The Organisation of Islamic Cooperation (OIC) has declared East Jerusalem as the capital of Palestine, rejected the US stance as “dangerous” and called on the international community to follow in its footsteps.
At a summit held in Turkey a week after US President Donald Trump declared Jerusalem as Israel’s capital, the group of Muslim leaders on Wednesday called on all countries to “recognise the State of Palestine and East Jerusalem as its occupied capital”.
In a statement, the OIC added that the 57-member group remains committed to a “just and comprehensive peace based on the two-state solution”.
It also called on the UN to “end the Israeli occupation” of Palestine and declared Trump’s administration liable for “all the consequences of not retracting from this illegal decision”.
“[We] consider that this dangerous declaration, which aims to change the legal status of the [city], is null and void and lacks any legitimacy,” the group said.
Marwan Bishara, Al Jazeera’s senior political analyst, said the summit in Istanbul highlighted that Palestinians, Arabs and Muslims continue to be committed to peace.
“Now, Muslim countries in addition to a whole lot of others that are allied with the Palestinian cause will recognise Jerusalem as the capital of Palestine,” he said.
“And those Islamic countries are ready to sever relations to punish any one country that follows in the footsteps of the United States in recognising Jerusalem as the capital of Israel.”
Situation of instability
Speaking earlier on Wednesday, Yousef al-Othaimeen, the OIC’s secretary general, rejected the US decision and urged Muslim leaders to work together to present a united response to the move.
“The OIC rejects and condemns the American decision,” he said. “This is a violation of international law … and this is a provocation of the feelings of Muslims within the world.
“It will create a situation of instability in the region and in the world.”
Speaking before al-Othaimeen, Palestinian President Mahmoud Abbas said the US had “disqualified” itself from future Israel-Palestine peace talks after proving its “bias in favour of Israel”.
Founded in 1969, the OIC bills itself as “the collective voice of the Muslim world”.
Trump announced on December 6 that the US formally recognises Jerusalem as the capital of Israel and will begin the process of moving its embassy to the city, breaking with decades of US policy.
The decision violated international law, according to Abbas.
“We shall not accept any role for the United States in the peace process, they have proven their full bias in favour of Israel,” he said.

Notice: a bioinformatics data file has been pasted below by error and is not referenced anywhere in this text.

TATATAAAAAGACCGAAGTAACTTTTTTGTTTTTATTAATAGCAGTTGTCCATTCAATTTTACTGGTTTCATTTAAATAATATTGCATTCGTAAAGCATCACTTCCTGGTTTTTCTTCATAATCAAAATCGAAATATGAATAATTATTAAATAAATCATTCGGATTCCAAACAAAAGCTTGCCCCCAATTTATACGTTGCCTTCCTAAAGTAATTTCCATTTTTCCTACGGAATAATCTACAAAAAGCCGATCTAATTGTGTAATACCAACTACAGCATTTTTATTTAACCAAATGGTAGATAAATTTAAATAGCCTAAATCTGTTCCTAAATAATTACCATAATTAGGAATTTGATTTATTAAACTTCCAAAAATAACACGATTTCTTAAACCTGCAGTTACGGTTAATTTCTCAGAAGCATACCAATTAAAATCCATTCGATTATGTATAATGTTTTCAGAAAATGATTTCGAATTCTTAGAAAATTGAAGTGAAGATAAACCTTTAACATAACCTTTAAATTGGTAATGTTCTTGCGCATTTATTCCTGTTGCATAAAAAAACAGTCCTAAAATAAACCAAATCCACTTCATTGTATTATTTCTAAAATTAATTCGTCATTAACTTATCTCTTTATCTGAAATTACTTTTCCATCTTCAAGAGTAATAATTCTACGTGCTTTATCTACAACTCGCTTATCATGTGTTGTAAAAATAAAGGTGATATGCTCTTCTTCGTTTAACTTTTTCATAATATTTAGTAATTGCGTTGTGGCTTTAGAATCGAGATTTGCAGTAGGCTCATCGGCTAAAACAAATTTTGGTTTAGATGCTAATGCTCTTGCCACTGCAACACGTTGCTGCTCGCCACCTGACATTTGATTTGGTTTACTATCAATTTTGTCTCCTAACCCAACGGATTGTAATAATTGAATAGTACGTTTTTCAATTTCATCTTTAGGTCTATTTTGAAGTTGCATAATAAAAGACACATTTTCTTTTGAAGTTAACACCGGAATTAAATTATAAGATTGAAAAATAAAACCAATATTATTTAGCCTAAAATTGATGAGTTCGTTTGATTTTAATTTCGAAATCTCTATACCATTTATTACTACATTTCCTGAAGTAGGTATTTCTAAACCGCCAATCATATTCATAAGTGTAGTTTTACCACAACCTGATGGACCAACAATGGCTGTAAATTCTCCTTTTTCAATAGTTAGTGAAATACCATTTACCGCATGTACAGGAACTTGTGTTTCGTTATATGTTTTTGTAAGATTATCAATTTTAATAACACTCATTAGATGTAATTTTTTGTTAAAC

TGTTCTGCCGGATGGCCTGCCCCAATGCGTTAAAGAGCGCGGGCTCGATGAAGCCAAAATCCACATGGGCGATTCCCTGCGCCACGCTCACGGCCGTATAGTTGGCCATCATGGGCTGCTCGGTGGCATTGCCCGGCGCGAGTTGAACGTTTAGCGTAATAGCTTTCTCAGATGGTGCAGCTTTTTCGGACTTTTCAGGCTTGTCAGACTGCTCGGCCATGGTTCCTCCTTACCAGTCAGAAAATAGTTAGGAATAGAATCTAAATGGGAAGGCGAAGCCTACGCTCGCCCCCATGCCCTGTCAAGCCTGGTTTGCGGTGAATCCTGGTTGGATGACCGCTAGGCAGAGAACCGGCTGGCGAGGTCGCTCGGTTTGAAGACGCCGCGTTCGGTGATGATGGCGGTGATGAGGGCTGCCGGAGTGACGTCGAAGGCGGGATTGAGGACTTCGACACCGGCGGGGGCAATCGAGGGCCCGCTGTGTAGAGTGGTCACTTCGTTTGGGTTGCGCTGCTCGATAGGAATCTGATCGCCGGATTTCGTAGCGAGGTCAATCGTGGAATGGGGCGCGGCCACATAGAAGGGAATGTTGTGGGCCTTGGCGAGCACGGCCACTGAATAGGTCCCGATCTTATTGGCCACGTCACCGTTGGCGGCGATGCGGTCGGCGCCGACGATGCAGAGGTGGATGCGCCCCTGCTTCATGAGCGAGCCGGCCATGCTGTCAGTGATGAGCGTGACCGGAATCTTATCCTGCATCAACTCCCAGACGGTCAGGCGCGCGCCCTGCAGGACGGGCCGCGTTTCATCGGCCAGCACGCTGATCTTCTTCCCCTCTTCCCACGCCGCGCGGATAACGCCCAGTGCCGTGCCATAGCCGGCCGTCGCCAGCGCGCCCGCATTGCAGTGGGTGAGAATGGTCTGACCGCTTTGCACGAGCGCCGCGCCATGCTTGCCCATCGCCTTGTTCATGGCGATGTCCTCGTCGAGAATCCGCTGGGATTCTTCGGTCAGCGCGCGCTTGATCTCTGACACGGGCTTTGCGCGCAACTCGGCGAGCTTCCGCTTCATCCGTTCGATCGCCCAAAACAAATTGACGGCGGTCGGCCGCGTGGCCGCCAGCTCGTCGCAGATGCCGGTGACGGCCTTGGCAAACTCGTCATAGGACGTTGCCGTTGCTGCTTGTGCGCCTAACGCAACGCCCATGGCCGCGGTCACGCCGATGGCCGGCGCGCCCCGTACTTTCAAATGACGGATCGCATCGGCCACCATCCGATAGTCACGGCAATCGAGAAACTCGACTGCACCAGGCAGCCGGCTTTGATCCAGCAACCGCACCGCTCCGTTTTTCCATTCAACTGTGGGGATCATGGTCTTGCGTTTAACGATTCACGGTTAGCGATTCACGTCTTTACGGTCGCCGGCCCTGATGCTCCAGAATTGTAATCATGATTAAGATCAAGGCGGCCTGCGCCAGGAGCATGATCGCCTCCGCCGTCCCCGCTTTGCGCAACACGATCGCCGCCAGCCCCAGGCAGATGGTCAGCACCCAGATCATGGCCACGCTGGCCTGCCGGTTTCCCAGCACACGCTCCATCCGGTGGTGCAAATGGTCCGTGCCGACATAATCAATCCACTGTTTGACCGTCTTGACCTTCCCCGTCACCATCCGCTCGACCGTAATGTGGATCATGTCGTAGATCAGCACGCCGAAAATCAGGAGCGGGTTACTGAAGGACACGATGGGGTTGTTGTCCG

“Jerusalem is and always will be the capital of Palestine.”
Palestinians envisage East Jerusalem as the capital of a future state. Israel, meanwhile, says Jerusalem, which is under Israeli occupation, cannot be divided.
The comments by Abbas, president of the Palestinian Authority (PA) were seen as his strongest yet on the issue.
Al Jazeera’s Hoda Abdel-Hamid, reporting from Ramallah, said Palestinians were “very frustrated” after seeing “many agreements and many condemnations” but “nothing really changing for them on the ground”.
“When you ask them who they hold responsible for that, they say certainly the PA, their own leadership,” she said, citing Palestinians’ disappointment about the disunity among their different political factions.
Abdel-Hamid also said that “there is a belief among many Palestinians that Trump’s Jerusalem move couldn’t have happened without the green light of Saudi Arabia”.
The Istanbul summit was attended by just over 20 heads of state – Saudi Arabia deployed a lower-level government official, while Egypt and others sent their foreign ministers.
The extraordinary OIC summit was called for by Turkish President Recep Tayyip Erdogan following Trump’s announcement.
Speaking at the meeting, Erdogan accused Israel of being a “state of terror” and said the US’ recognition of Jerusalem as the capital of Israel had been rebuked by the international community.
“It is null and void … except Israel, no country in the world has supported [this decision],” he said.
“Anyone who walks a few minutes in the streets of Jerusalem will recognise this city is under occupation.”
Al Jazeera’s Mohammed Adow, reporting from Istanbul, said Erdogan was seeking to “unite the Muslim world” and “come up with a concerted response” to the US’ move.
“He faces a daunting task,” our correspondent said. “In the hall that he was addressing, there were countries who are not willing to go beyond rhetoric opposition at the expense of sacrificing their relationship with the United States,” he said.
Trump’s move has provoked a wave of protests from Asia, through the Middle East, to North Africa, with tens of thousands of people taking to the streets in recent days to denounce his decision.